For thousands of years the Indigenous peoples of what is now the Americas lived in sustainable relationships with the world around them. This healthy relationship extended to their relationships with each other, resulting in a much more harmonious existence than anything we have ever seen under capitalism. Despite (or more likely because of) this, their languages, their philosophy, their science and their approach to physical and mental health have been excluded from mainstream education at all levels.
Four Arrows wrote this book to change that.
The book is “a curriculum to indigenize mainstream education.” This is a necessary process for many reasons. We have an obligation to end the ongoing genocide of the First Nations, their languages and culture. In Canada in the form of residential schools, the education system was used as a weapon to try to destroy the First Nations and their wealth of knowledge. To deal with this we must welcome First Nations' students and cultures into our classrooms.
At the same time, capitalism is an implacable enemy to our health and the health of our planet. Our education system is largely complicit with this assault on us and our world. “Mainstream education is largely responsible for our era of crises. Its authoritarian assumptions of superiority over other creatures, races, cultures, spiritual beliefs and Nature, along with its continual dismissal of Indigenous, nature-based values, have brought humanity to the brink of near extinction and has helped cause many other species to already become extinct.”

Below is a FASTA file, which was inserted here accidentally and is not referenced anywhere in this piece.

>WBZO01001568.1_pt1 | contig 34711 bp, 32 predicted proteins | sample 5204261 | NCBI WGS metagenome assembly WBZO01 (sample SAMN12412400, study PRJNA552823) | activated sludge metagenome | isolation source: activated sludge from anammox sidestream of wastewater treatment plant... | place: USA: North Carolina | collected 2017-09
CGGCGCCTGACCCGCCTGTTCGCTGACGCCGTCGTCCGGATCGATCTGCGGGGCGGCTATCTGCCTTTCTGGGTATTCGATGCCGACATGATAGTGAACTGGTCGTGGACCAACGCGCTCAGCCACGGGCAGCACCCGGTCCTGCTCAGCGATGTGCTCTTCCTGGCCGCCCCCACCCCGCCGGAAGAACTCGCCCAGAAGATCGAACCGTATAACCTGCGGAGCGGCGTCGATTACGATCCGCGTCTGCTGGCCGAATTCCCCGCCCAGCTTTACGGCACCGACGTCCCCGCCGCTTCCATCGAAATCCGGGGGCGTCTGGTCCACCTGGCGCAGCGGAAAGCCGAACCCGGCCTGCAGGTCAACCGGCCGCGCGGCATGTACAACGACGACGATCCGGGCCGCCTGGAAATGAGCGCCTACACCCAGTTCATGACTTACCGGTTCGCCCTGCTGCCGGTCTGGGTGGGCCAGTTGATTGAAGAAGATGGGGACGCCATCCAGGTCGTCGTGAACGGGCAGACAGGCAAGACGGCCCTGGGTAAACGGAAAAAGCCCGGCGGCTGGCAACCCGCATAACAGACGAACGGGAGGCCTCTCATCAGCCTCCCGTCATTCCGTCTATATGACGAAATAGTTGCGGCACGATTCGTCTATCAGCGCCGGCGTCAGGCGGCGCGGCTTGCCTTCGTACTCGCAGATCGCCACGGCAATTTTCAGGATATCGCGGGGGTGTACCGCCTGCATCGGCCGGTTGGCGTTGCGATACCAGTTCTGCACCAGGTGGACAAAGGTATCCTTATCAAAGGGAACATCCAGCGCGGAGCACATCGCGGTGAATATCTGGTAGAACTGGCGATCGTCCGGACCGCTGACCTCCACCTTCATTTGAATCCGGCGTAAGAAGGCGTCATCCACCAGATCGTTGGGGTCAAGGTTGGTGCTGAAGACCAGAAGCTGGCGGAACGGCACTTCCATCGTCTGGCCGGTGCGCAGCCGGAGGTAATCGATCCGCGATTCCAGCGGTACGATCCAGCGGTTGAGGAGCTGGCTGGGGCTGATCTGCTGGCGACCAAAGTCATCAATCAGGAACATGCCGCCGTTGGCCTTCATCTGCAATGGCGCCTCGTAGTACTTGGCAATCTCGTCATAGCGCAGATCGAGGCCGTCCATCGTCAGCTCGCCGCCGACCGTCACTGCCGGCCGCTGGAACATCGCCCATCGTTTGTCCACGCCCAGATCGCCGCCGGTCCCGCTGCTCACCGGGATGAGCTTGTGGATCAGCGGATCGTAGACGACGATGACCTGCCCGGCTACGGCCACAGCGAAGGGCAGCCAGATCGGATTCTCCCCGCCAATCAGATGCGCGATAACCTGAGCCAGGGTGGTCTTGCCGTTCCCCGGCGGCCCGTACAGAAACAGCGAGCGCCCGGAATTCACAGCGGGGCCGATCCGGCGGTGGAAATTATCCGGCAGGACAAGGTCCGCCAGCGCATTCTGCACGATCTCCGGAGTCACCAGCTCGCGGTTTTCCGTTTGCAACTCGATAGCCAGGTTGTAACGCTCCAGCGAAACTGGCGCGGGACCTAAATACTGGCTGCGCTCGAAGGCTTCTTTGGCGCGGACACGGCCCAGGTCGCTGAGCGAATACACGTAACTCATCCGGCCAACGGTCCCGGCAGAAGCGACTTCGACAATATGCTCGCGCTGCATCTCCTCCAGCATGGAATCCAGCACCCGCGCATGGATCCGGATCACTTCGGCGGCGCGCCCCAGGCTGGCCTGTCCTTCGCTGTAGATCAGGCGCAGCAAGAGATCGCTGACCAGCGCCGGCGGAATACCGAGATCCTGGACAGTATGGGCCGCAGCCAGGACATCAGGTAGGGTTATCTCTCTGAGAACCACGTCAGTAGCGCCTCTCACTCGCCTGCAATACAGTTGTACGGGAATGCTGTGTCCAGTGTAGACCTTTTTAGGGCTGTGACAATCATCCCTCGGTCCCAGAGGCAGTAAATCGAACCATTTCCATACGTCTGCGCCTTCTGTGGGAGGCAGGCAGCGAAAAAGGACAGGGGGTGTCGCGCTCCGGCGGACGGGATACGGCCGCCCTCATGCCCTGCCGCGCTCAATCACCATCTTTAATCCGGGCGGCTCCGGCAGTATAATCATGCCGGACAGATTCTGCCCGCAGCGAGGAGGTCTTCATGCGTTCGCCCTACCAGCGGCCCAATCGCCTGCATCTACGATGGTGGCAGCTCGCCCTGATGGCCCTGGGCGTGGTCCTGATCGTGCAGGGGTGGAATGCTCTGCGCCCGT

Every chapter in this book has given me ideas on how to change things in the college physics' classes that I teach. The chapter on Phys Ed led to me to realize that even though physics claims to be the study of the natural world (we even grandly refer to our field with its archaic description of “natural philosophy” on occasion) I have never taken a physics class, or conducted one, that went outside. This distance from nature can only contribute to the ease at which the natural sciences are used against nature. Citing other writers, Four Arrows argues for using “indigenous knowledge to counter Western science's destruction of the Earth.”
The book is written in a very holistic manner. Ignoring the connections between science, literature, economics, politics etc, is one of the ways in which capitalism tries to hide its evil ways. The book is full of general suggestions to change the way the class operates. Such as, “Make the group more important than the individual . . . in terms of both the learning process and learning goals,” “Native speakers and authors must be prioritized in learning,” "Native views are allowed to challenge the dominant worldview and values,” and “Knowledge is for the sake of decision and action.”
There is also a section of chapters relating to school subjects, like geography, language arts, mathematics and sciences. Each is a treasure trove of great ideas and references for further reading.
Educators inspired by Marxism will find that the books philosophy and curriculum suggestions easily fit into and broaden a Marxist approach to teaching. Teachers whose daily goals include showing students the need for an end to hierarchical class societies will learn lots from the philosophies of the First Nations that lived in such societies before the European conquest.